- The United Nations Industrial Development Organization (UNIDO) is launching a project in six African countries to replace ageing refrigeration systems with more energy-efficient versions and cut down on the consumption of ozone-depleting chemical compounds.
The €5.3 million project aims to replace the existing chillers – the refrigeration systems that produce chilled water for cooling air in commercial, residential and industrial processes – which use chlorofluorocarbons (CFCs) with newer, cleaner models.
More than 460,000 tons of carbon dioxide emissions could be saved every year as a result of the programme, according to a UNIDO press release issued today, and there will also be a direct phase-out of about 80 tons of CFCs needed for servicing the chillers annually.
Hundreds of chillers in Cameroon, Egypt, Namibia, Nigeria, Senegal and Sudan will be overhauled under the project, which is being co-financed by the French Global Environment Facility.
Kandeh K. Yumkella, UNIDO’s Director-General, said the scheme “will help remove relevant barriers and includes the transfer of green technology, the creation of a working fund mechanism, the management of CFC stockpiles, and the dissemination of awareness to chiller operators and end-users, as well as to the governments of the countries involved.”
An international team of scientific researchers warned last month that hydrofluorocarbon (HFC) gases present a significant threat to global efforts to stabilise climate change.
The scientific paper published by the researchers highlighted the need for urgent action over the HFC group of greenhouse gases, arguing that their use could climb sharply as replacements for gases being phased out to protect the ozone layer, such as CFCs)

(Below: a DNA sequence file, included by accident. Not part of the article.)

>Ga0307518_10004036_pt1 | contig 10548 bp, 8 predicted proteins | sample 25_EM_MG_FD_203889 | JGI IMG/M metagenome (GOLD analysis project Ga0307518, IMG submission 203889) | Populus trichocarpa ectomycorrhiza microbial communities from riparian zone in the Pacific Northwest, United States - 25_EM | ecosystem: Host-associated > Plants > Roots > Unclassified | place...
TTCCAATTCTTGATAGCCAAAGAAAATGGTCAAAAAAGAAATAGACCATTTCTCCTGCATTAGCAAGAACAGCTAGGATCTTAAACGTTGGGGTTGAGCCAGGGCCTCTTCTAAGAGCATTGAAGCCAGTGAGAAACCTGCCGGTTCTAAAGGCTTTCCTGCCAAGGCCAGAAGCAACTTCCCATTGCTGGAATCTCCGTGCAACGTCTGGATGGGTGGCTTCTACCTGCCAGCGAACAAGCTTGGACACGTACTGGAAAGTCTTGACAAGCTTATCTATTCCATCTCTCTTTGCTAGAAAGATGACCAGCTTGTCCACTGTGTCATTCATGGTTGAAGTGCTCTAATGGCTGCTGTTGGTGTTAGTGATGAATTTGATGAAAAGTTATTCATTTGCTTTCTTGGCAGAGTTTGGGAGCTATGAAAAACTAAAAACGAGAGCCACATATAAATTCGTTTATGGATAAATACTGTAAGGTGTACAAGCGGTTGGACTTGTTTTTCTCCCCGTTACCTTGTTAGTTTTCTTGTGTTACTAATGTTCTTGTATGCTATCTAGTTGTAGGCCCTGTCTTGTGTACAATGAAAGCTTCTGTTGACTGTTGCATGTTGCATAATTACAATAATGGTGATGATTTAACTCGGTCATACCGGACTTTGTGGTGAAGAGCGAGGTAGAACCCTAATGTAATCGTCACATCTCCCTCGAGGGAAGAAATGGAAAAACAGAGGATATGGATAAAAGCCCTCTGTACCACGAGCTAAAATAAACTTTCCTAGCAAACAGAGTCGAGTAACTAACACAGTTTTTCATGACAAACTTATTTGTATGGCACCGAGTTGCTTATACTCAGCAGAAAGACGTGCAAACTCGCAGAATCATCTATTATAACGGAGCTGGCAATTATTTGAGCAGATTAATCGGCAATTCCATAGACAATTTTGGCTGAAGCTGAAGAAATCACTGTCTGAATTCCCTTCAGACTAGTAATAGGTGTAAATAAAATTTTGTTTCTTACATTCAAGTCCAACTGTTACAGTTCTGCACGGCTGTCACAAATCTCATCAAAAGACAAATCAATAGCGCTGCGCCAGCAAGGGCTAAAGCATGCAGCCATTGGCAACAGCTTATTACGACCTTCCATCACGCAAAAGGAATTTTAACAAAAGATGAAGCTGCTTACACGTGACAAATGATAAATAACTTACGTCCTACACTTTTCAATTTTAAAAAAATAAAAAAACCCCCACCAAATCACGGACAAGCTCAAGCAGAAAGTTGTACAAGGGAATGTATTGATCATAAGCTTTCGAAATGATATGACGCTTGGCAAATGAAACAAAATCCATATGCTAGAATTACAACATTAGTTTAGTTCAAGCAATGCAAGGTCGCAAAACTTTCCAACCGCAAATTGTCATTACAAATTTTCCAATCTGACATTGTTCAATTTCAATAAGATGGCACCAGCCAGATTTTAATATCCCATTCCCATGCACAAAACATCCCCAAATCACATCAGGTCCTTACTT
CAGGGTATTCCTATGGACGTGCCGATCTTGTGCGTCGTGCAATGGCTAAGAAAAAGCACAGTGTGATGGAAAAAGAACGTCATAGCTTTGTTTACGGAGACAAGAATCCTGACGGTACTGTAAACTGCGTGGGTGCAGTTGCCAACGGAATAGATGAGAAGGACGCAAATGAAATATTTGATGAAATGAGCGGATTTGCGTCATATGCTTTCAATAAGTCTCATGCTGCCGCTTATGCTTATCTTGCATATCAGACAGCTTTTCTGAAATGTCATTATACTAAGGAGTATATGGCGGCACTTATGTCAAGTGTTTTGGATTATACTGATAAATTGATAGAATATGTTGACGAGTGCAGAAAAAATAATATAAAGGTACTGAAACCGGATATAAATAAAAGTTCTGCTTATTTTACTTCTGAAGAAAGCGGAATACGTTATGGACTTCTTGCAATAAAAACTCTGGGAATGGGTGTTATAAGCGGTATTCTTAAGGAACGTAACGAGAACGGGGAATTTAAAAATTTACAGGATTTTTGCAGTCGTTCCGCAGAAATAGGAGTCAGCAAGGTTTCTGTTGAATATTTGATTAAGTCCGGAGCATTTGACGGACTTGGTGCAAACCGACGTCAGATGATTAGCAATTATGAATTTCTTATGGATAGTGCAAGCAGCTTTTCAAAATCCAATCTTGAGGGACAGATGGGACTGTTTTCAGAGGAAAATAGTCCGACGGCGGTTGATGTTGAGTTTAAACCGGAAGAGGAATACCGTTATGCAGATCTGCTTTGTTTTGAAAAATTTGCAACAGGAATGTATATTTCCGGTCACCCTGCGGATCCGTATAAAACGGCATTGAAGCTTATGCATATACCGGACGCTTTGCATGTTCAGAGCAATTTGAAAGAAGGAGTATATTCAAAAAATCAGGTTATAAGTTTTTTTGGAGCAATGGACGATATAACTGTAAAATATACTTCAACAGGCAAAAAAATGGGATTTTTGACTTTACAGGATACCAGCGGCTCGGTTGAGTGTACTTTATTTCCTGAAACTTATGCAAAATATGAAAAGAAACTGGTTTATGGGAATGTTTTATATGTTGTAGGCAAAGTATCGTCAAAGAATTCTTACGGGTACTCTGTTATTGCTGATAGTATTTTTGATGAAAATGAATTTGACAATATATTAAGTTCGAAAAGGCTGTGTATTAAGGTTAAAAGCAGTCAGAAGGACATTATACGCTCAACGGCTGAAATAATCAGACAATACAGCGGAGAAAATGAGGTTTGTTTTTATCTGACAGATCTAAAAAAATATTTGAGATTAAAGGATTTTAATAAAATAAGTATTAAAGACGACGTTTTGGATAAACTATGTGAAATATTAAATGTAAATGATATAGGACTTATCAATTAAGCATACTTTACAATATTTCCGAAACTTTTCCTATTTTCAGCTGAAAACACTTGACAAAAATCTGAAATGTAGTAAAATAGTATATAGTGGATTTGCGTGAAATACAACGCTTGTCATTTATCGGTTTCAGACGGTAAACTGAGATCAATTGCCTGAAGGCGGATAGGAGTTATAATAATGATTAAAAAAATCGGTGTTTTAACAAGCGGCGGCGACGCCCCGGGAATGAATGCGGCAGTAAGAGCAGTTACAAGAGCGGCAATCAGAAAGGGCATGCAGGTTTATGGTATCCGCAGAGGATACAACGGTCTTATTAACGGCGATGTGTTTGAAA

“By some estimates, action to freeze and then reduce this group of gases [HFCs] could buy the world the equivalent of a decades-worth of C02 emissions,” Achim Steiner, UNEP Executive Director had said, while also stressing that cutting carbon dioxide emissions was the key to accelerating a transition to a low carbon, resource efficient ‘green economy.’
According to UNEP, if HFC growth continues unchecked, by 2050 the amount of gas produced could total nine Giga tons, or the equivalent of 45 percent of total CO2 emissions.
The projected growth in production and consumption of HFCs is in part linked with the success of the UNEP-administered Montreal Protocol, which has successfully phased out 97 percent of chemicals that deplete the ozone layer.
In 2007, countries meeting in Canada, under the Montreal Protocol, agreed to speeding up the freeze and phase-out of hydrochlorofluorocarbons (HCFCs) – chemicals designed to replace the old, more ozone-damaging CFCs.
The recent research findings in the PNAS indicate that unless urgent measures are taken to restrict HFCs, countries and companies are likely to pick this group of gases to replace HCFCs in products such as air conditioning units, refrigeration and insulating foams.
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